Reflections of an AAO-HNS Medical Student Travel Grant Recipient
Since the COVID-19 pandemic began in March 2020, it has affected our ability to gather for celebrations, concerts, festivals, and professional conferences.
Luis Miguel Rubio, MS4
Southern Illinois University School of Medicine, Class of 2022
Since the COVID-19 pandemic began in March 2020, it has affected our ability to gather for celebrations, concerts, festivals, and professional conferences. I was at the end of my second year in medical school when this period of isolation began. It was the beginning of my journey to join the specialty of otolaryngology-head and neck surgery. Although disappointed, I understood the need to convert the AAO-HNSF 2020 Annual Meeting & OTO Experience to a virtual meeting.
I am thankful that the Academy decided to offer the experience in person in 2021. It was even more meaningful to me as a fourth-year medical student in the throes of the residency application season. I was initially nervous with the prospect of presenting my research during the poster session. My anxiety was quickly dispelled once I spoke with a fellow presenter with a similar research topic.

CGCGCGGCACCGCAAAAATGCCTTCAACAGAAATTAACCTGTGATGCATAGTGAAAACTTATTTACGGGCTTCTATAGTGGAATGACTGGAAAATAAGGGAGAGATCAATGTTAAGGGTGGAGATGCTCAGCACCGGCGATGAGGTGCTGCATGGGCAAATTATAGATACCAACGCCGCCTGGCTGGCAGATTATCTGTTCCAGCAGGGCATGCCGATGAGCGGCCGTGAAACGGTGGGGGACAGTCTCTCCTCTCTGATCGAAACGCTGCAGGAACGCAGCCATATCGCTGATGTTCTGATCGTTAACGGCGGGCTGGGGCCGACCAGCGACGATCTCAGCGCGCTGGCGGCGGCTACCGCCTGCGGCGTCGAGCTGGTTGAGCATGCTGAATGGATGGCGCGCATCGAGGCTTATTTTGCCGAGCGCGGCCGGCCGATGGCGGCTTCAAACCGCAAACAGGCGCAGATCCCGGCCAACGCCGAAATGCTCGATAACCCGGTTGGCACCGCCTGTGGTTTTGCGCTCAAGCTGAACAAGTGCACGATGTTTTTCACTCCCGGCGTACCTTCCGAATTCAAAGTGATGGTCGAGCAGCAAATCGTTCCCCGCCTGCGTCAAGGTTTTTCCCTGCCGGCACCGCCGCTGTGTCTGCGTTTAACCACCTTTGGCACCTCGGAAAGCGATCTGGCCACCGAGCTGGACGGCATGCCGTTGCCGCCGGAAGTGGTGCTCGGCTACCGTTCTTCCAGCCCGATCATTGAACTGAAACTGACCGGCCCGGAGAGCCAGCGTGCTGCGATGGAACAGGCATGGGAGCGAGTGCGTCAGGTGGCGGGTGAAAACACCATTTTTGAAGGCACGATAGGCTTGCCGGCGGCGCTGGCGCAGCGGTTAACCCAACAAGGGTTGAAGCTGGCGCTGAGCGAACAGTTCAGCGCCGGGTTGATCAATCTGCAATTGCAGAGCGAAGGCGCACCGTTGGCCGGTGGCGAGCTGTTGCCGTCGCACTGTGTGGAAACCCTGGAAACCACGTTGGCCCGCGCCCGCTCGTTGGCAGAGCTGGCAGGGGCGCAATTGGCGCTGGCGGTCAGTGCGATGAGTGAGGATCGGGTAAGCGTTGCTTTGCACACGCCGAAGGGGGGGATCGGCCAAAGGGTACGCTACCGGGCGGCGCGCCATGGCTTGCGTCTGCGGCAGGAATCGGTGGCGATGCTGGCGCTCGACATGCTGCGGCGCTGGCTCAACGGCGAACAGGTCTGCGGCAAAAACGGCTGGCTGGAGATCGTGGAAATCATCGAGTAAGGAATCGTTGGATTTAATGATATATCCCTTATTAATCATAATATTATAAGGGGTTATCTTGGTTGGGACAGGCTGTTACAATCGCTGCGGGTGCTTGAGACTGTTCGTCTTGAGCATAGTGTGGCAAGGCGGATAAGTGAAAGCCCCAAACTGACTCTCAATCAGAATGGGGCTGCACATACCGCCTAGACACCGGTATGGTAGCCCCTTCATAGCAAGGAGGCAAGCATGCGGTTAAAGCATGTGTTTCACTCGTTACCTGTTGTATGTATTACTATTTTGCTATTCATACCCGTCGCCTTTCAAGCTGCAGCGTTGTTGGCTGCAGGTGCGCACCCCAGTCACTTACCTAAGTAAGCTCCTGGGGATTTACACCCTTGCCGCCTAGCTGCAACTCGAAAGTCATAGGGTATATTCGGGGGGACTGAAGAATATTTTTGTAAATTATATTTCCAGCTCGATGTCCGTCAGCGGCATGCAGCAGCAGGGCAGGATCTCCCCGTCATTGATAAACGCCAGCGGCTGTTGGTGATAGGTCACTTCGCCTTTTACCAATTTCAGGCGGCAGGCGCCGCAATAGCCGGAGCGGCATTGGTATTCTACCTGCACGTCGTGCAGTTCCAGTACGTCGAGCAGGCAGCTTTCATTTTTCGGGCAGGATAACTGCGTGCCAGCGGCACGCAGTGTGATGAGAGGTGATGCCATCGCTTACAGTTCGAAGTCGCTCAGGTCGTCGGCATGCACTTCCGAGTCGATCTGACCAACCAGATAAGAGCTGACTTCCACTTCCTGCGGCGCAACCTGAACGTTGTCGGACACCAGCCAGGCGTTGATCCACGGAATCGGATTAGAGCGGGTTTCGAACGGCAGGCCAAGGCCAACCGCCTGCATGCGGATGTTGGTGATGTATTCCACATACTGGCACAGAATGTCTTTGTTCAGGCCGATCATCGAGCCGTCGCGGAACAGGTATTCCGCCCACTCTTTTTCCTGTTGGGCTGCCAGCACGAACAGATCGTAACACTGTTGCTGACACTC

The Annual Meeting is a fantastic experience for medical students interested in pursuing a career in otolaryngology. It affords the ability to network with residents, attendings, fellows, and other medical students who share your passion for the field. It is vital for students who are underrepresented in medicine to attend such large and important conferences in their specialty of choice. I personally was able to meet in person for the first time a mentor I had been meeting with virtually—Alexander Rivero, MD, from Kaiser Permanente Med Group - Northern California in Oakland, California.
I truly enjoyed meeting other underrepresented students from all over the country who shared my aspirations. We had a wonderful time attending the different sessions ranging from cutting-edge basic science research to discussions regarding the future of otolaryngology.
When visiting and exploring the OTO Experience, I was able to try on loupes for the first time. I took advantage of the opportunity to see all the new technology being developed for the field. The incorporation of new technology in surgeries and procedures has always been a big draw for me.
Outside of the conference, I was able to enjoy the wonderful food and culture that Los Angeles, California, has to offer. A few students and I visited Little Tokyo and had an amazing bowl of Ramen followed by delicious ice cream at Somi Somi, an ice cream shop that serves a special Korean dessert known as “Ah-Boong,” a fish-shaped waffle cone filled with your choice of filling and topped with soft serve.
I am thankful for the scholarship opportunity afforded to me by the Academy to attend the Annual Meeting & OTO Experience in Los Angeles. It was energizing to witness so many other underrepresented students in medicine, residents, and attendings taking on active roles in our field.